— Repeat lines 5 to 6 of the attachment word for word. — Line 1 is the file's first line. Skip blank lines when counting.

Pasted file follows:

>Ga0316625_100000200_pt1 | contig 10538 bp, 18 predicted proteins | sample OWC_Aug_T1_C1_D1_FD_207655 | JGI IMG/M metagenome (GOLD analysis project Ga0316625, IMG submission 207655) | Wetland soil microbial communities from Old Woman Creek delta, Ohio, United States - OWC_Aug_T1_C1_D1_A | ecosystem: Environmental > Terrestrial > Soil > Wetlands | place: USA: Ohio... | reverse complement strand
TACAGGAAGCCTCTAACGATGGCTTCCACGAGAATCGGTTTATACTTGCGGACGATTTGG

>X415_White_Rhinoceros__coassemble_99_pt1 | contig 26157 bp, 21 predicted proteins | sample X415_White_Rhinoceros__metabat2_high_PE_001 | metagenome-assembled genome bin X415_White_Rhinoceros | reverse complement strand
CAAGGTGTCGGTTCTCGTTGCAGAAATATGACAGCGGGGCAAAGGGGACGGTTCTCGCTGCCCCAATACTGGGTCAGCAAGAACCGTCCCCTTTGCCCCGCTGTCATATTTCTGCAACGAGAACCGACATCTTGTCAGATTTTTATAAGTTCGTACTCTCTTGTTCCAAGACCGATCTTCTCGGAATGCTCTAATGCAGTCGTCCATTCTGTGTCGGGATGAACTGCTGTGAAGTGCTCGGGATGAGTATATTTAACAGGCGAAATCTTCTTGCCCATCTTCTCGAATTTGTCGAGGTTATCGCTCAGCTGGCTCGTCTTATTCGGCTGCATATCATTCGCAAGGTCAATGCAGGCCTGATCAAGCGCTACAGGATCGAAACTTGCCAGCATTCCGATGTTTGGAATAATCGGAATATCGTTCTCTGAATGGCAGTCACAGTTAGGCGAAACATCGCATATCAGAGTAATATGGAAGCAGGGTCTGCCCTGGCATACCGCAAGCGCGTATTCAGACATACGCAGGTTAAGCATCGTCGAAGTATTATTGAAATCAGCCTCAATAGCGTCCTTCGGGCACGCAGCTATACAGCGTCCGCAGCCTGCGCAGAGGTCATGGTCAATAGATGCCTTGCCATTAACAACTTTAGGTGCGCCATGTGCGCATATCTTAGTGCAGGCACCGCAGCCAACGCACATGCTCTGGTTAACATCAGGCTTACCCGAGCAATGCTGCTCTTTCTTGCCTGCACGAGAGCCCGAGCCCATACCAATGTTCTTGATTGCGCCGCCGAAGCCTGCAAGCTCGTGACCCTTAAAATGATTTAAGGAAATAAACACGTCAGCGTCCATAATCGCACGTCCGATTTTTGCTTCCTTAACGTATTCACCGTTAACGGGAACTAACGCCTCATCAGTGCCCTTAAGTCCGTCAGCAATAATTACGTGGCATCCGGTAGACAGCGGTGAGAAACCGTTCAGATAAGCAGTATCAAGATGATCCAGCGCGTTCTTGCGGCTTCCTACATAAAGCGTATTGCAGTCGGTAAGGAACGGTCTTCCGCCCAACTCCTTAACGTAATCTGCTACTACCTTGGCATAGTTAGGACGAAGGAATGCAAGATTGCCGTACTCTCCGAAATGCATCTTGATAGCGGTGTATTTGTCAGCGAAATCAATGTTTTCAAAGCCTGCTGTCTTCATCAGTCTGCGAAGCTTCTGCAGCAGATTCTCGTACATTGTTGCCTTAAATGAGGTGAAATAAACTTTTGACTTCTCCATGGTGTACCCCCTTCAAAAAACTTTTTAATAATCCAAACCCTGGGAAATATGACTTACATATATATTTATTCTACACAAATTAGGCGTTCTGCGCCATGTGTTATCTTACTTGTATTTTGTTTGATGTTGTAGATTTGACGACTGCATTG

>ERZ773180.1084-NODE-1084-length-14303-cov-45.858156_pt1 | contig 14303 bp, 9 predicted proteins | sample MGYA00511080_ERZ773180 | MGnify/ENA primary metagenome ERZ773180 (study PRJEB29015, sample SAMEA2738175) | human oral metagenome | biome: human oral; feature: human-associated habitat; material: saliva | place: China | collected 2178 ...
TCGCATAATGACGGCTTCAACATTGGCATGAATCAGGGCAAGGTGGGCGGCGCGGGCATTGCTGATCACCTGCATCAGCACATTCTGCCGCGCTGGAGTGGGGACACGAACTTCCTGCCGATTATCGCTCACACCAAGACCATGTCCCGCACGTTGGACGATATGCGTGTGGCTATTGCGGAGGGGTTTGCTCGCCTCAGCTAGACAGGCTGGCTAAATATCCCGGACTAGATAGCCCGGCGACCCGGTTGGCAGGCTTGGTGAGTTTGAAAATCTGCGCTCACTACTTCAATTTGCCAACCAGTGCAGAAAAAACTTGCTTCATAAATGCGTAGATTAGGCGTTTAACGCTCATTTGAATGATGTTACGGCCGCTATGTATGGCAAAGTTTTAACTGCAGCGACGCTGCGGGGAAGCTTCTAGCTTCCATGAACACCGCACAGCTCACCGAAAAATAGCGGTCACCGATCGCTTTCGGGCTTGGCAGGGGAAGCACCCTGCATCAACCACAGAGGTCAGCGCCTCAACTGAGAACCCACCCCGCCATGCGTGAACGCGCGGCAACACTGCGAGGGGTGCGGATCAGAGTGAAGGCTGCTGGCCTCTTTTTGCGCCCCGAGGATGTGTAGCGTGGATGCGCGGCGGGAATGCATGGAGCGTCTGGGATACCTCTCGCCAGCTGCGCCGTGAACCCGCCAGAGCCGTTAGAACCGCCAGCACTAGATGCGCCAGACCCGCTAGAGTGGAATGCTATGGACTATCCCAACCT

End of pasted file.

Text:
>ERZ773180.1084-NODE-1084-length-14303-cov-45.858156_pt1 | contig 14303 bp, 9 predicted proteins | sample MGYA00511080_ERZ773180 | MGnify/ENA primary metagenome ERZ773180 (study PRJEB29015, sample SAMEA2738175) | human oral metagenome | biome: human oral; feature: human-associated habitat; material: saliva | place: China | collected 2178 ...
TCGCATAATGACGGCTTCAACATTGGCATGAATCAGGGCAAGGTGGGCGGCGCGGGCATTGCTGATCACCTGCATCAGCACATTCTGCCGCGCTGGAGTGGGGACACGAACTTCCTGCCGATTATCGCTCACACCAAGACCATGTCCCGCACGTTGGACGATATGCGTGTGGCTATTGCGGAGGGGTTTGCTCGCCTCAGCTAGACAGGCTGGCTAAATATCCCGGACTAGATAGCCCGGCGACCCGGTTGGCAGGCTTGGTGAGTTTGAAAATCTGCGCTCACTACTTCAATTTGCCAACCAGTGCAGAAAAAACTTGCTTCATAAATGCGTAGATTAGGCGTTTAACGCTCATTTGAATGATGTTACGGCCGCTATGTATGGCAAAGTTTTAACTGCAGCGACGCTGCGGGGAAGCTTCTAGCTTCCATGAACACCGCACAGCTCACCGAAAAATAGCGGTCACCGATCGCTTTCGGGCTTGGCAGGGGAAGCACCCTGCATCAACCACAGAGGTCAGCGCCTCAACTGAGAACCCACCCCGCCATGCGTGAACGCGCGGCAACACTGCGAGGGGTGCGGATCAGAGTGAAGGCTGCTGGCCTCTTTTTGCGCCCCGAGGATGTGTAGCGTGGATGCGCGGCGGGAATGCATGGAGCGTCTGGGATACCTCTCGCCAGCTGCGCCGTGAACCCGCCAGAGCCGTTAGAACCGCCAGCACTAGATGCGCCAGACCCGCTAGAGTGGAATGCTATGGACTATCCCAACCT